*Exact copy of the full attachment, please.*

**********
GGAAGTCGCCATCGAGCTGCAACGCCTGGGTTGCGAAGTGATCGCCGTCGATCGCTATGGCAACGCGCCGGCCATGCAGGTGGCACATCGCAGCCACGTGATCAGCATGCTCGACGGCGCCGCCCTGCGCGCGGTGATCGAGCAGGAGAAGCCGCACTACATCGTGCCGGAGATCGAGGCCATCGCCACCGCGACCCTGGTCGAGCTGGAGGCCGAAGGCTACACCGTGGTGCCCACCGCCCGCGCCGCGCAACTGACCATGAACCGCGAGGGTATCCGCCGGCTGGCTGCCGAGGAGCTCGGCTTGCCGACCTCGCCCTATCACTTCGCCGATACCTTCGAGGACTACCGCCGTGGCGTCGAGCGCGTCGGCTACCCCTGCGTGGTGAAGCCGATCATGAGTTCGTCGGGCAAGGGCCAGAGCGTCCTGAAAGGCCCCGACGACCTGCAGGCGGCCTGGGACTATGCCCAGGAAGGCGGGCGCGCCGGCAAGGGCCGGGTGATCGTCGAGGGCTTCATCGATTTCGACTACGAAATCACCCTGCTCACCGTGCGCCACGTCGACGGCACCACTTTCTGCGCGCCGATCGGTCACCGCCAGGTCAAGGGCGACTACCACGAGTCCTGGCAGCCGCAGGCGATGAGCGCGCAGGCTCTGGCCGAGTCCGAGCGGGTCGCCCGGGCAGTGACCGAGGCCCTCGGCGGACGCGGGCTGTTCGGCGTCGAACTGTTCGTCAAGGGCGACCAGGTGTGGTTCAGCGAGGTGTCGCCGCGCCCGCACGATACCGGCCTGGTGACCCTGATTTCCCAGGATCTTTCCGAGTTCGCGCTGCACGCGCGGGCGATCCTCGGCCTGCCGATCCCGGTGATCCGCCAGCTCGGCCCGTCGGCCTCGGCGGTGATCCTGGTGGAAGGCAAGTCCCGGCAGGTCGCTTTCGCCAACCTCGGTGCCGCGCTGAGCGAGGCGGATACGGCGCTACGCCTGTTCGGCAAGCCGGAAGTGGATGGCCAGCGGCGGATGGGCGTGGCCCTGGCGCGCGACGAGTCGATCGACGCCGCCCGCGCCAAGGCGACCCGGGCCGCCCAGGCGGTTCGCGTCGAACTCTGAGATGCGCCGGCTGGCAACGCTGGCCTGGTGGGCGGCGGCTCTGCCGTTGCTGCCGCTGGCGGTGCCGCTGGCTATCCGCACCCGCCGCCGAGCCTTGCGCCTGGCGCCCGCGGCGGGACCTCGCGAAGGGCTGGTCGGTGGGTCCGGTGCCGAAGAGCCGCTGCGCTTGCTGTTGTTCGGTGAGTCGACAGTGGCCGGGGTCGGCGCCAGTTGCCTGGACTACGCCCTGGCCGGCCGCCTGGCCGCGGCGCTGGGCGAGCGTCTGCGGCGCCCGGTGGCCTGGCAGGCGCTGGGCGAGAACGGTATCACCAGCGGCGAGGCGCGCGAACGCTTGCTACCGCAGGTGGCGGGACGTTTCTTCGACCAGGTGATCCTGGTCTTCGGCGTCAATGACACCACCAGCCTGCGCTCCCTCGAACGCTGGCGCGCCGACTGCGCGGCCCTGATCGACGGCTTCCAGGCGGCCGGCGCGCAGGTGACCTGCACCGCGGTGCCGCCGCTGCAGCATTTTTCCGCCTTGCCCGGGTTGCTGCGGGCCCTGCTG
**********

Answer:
GGAAGTCGCCATCGAGCTGCAACGCCTGGGTTGCGAAGTGATCGCCGTCGATCGCTATGGCAACGCGCCGGCCATGCAGGTGGCACATCGCAGCCACGTGATCAGCATGCTCGACGGCGCCGCCCTGCGCGCGGTGATCGAGCAGGAGAAGCCGCACTACATCGTGCCGGAGATCGAGGCCATCGCCACCGCGACCCTGGTCGAGCTGGAGGCCGAAGGCTACACCGTGGTGCCCACCGCCCGCGCCGCGCAACTGACCATGAACCGCGAGGGTATCCGCCGGCTGGCTGCCGAGGAGCTCGGCTTGCCGACCTCGCCCTATCACTTCGCCGATACCTTCGAGGACTACCGCCGTGGCGTCGAGCGCGTCGGCTACCCCTGCGTGGTGAAGCCGATCATGAGTTCGTCGGGCAAGGGCCAGAGCGTCCTGAAAGGCCCCGACGACCTGCAGGCGGCCTGGGACTATGCCCAGGAAGGCGGGCGCGCCGGCAAGGGCCGGGTGATCGTCGAGGGCTTCATCGATTTCGACTACGAAATCACCCTGCTCACCGTGCGCCACGTCGACGGCACCACTTTCTGCGCGCCGATCGGTCACCGCCAGGTCAAGGGCGACTACCACGAGTCCTGGCAGCCGCAGGCGATGAGCGCGCAGGCTCTGGCCGAGTCCGAGCGGGTCGCCCGGGCAGTGACCGAGGCCCTCGGCGGACGCGGGCTGTTCGGCGTCGAACTGTTCGTCAAGGGCGACCAGGTGTGGTTCAGCGAGGTGTCGCCGCGCCCGCACGATACCGGCCTGGTGACCCTGATTTCCCAGGATCTTTCCGAGTTCGCGCTGCACGCGCGGGCGATCCTCGGCCTGCCGATCCCGGTGATCCGCCAGCTCGGCCCGTCGGCCTCGGCGGTGATCCTGGTGGAAGGCAAGTCCCGGCAGGTCGCTTTCGCCAACCTCGGTGCCGCGCTGAGCGAGGCGGATACGGCGCTACGCCTGTTCGGCAAGCCGGAAGTGGATGGCCAGCGGCGGATGGGCGTGGCCCTGGCGCGCGACGAGTCGATCGACGCCGCCCGCGCCAAGGCGACCCGGGCCGCCCAGGCGGTTCGCGTCGAACTCTGAGATGCGCCGGCTGGCAACGCTGGCCTGGTGGGCGGCGGCTCTGCCGTTGCTGCCGCTGGCGGTGCCGCTGGCTATCCGCACCCGCCGCCGAGCCTTGCGCCTGGCGCCCGCGGCGGGACCTCGCGAAGGGCTGGTCGGTGGGTCCGGTGCCGAAGAGCCGCTGCGCTTGCTGTTGTTCGGTGAGTCGACAGTGGCCGGGGTCGGCGCCAGTTGCCTGGACTACGCCCTGGCCGGCCGCCTGGCCGCGGCGCTGGGCGAGCGTCTGCGGCGCCCGGTGGCCTGGCAGGCGCTGGGCGAGAACGGTATCACCAGCGGCGAGGCGCGCGAACGCTTGCTACCGCAGGTGGCGGGACGTTTCTTCGACCAGGTGATCCTGGTCTTCGGCGTCAATGACACCACCAGCCTGCGCTCCCTCGAACGCTGGCGCGCCGACTGCGCGGCCCTGATCGACGGCTTCCAGGCGGCCGGCGCGCAGGTGACCTGCACCGCGGTGCCGCCGCTGCAGCATTTTTCCGCCTTGCCCGGGTTGCTGCGGGCCCTGCTG